Message posted on 2013-05-08 02:33:46
Allan said:
AJ: Did it bother you that in The Lion King, none of the lions were black? Or Chinese? Or Arab? Ethnicities are HUMAN characteristics. Applying human ethnicities to Vulcains or Elves undermines the suspension of disbelief that these are not human. If a non-human race did have ethnicities, they should not paralel those of humans. The black/white people in TOS Star Trek worked well in that regard, whereas Tuvok was problematic. (Is it the rule now that only black actors play Klingons? That seems to work IMHO.)
Message posted on 2013-05-11 08:42:28
Grum said:
Want a token minority dwarf? I can tell you how to do it without offending anyone. Thorin met with the leaders of the other dwarf clans, and they refused to send aid. Show that scene. Now, for some nice geeky background.

There were 7 ancestors, and each founded their own house.

In the west (white):

Longbeards, Firebeards, Broadbeams (latter 2 lost their homes and were absorbed by the longbeards. Here's your Jewish themed dwarfs with scottish accents. Odd how that turns out, eh)

In the east:

Blacklocks and Stonefoots

In the far east (same mountain range):

Ironfists and Stiffbeards

------------

Want more information? Well, there isn't any. So I say this. Google Zhang Fei. See any portrayal of him (Chinese warlord during 3 kingdoms period). Then try telling me that you couldn't have a Chinese guy play a dwarf.

If anything, I think it'd be pretty cool to show the diversity among the clans when they are so separated, with the 'standard' dwarfs we are used to merely being the Longbeards and their adopted kin.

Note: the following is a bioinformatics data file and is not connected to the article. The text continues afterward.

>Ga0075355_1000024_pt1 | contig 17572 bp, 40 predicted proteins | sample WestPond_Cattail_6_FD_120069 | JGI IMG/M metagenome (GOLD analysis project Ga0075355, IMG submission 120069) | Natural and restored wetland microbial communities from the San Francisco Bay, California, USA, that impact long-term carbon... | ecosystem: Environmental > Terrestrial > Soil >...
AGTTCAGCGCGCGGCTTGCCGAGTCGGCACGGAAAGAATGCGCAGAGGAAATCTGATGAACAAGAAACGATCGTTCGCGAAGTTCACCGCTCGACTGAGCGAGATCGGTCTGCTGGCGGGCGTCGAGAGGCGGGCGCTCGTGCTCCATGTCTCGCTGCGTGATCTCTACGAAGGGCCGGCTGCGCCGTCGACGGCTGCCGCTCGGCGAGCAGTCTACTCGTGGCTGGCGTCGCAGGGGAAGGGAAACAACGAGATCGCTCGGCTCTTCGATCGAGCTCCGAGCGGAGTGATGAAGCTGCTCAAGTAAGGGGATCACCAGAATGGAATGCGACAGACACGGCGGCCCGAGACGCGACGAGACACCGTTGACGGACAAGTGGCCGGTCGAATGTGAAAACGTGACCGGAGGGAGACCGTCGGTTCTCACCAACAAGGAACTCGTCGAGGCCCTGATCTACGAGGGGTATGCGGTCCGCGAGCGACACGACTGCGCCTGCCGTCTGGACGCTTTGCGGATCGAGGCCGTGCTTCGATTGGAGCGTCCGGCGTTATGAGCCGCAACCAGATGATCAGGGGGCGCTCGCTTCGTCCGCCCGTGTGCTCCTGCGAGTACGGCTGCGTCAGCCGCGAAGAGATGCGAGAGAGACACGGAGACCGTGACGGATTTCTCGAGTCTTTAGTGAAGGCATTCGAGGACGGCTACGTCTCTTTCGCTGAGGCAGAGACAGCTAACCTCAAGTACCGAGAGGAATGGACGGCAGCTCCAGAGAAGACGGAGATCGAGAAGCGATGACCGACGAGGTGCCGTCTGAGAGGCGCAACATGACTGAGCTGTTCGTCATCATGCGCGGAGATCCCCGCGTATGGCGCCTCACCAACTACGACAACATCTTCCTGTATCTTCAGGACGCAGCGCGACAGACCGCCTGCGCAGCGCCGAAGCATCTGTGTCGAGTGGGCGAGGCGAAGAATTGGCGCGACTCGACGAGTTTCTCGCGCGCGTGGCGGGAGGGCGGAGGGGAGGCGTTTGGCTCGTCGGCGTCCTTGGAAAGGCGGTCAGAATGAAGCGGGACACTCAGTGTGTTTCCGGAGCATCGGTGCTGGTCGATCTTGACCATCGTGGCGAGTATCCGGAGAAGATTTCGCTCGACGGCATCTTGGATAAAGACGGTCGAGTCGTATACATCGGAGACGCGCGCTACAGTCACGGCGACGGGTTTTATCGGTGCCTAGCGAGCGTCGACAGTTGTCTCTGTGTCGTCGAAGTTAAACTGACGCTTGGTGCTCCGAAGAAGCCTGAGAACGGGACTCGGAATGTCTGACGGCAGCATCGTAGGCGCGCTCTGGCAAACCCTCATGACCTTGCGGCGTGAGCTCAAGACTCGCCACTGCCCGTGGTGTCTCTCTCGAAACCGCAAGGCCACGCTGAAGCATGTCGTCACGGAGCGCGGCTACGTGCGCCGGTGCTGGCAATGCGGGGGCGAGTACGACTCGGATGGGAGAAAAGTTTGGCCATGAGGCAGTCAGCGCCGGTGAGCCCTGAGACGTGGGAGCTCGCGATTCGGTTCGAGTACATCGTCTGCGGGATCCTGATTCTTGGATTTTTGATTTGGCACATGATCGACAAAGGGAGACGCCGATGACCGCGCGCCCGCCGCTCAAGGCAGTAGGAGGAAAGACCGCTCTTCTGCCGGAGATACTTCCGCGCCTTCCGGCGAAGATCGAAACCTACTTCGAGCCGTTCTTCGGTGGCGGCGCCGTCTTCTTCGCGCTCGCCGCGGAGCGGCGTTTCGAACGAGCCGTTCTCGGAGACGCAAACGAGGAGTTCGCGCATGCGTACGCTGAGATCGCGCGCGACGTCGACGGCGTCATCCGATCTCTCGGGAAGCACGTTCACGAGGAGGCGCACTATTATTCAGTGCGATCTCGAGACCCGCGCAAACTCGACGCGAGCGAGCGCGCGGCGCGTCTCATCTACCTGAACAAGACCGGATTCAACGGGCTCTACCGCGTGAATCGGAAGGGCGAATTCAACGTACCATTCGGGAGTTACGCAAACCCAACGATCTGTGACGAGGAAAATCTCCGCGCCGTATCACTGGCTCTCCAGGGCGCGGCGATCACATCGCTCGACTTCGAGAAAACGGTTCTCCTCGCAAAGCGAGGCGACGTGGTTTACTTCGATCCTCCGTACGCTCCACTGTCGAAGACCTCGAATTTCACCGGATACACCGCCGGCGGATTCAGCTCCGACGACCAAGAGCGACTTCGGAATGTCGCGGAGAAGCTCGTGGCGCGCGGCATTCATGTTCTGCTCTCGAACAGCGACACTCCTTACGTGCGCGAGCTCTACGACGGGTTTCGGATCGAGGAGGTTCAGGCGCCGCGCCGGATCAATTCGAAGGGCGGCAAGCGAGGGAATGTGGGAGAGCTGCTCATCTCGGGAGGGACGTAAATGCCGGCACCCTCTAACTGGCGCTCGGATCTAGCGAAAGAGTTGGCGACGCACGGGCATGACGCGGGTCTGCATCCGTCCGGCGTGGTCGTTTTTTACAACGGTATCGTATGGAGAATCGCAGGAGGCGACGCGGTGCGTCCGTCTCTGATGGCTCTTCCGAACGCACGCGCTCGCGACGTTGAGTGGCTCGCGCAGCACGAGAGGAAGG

Message posted on 2013-05-15 06:16:38
Julie disagreed with the rating and said:
I disagree with the rating out of a technical reason:
Bilbo runs past a woman sitting and I think she's washing clothes or something, when he runs after gandalf and the dwarves in the morning after he realizes that he wants to go anyways. And, what about all the women and that are active while the movie explains what happened to the dwarves mountain?????? Come on people! There are more than 2 women in this movie and they talk to each other!

But, no, I don't find the film satisfying regarding number of active women, and neither do find LOTR satisfying in that matter.

But as said, technical is technical. There are at the very least 2 women in the movie, and they talk to each other. Check it again if you disagree.
Message posted on 2013-05-15 10:24:29
Mel said:
Why is there even a race debate happening in here when the bechdel test concerns women? This is out of place.
Message posted on 2013-05-23 05:34:40
KevinM said:
I can't believe some of these comments. COmplaining they should have shoe horned in female/non white actors. Not for reasons of story but to cater to the minority of viewers that care. They took enough liberties with the original source material as it was its artisticly dishonest to make a character female solely to appease some viewers.
Message posted on 2013-06-14 10:03:20
Mixelle said:
We are not minorities, and GUESS WHAT people did have dark skin in the Tolkien books! Elves, humans, dwarves, orcs, hobbits had all kinds of family branches some light, some dark depending on where they lived. Read the damned appendices!
Message posted on 2013-06-17 08:40:04
Matt disagreed with the rating and said:
Why are we badgering on about minorities when we are talking about the inclusion of women?

I believe that it isn't entirely fair to judge this movie because it is only one of a trilogy. Further, this trilogy is about ONE book. I don't think it is fair to put it to the test unless all three movies are out and are taken into consideration. I am fairly certain that there will be in-depth female characters added.
Message posted on 2013-06-21 06:54:28
coffeemann said:
I'm black and the lack of people of color in the Tolkien films didn't really bother me. I know people of all races/genders who loved the movies, regardless.
Also, I recall Peter Jackson cast a lot of Maori as Orcs in the huge battle scenes....kind of racist but at least he included them.
Message posted on 2013-11-07 23:23:56
BurritoPequenyo disagreed with the rating and said:
I don't know if that counts, but in the Director's Cut of the film (i.e.special extended edition) there is indeed a second named female: Bilbo's mother, Belladonna Took so the film passed at least the first test :)
Message posted on 2014-04-03 14:54:20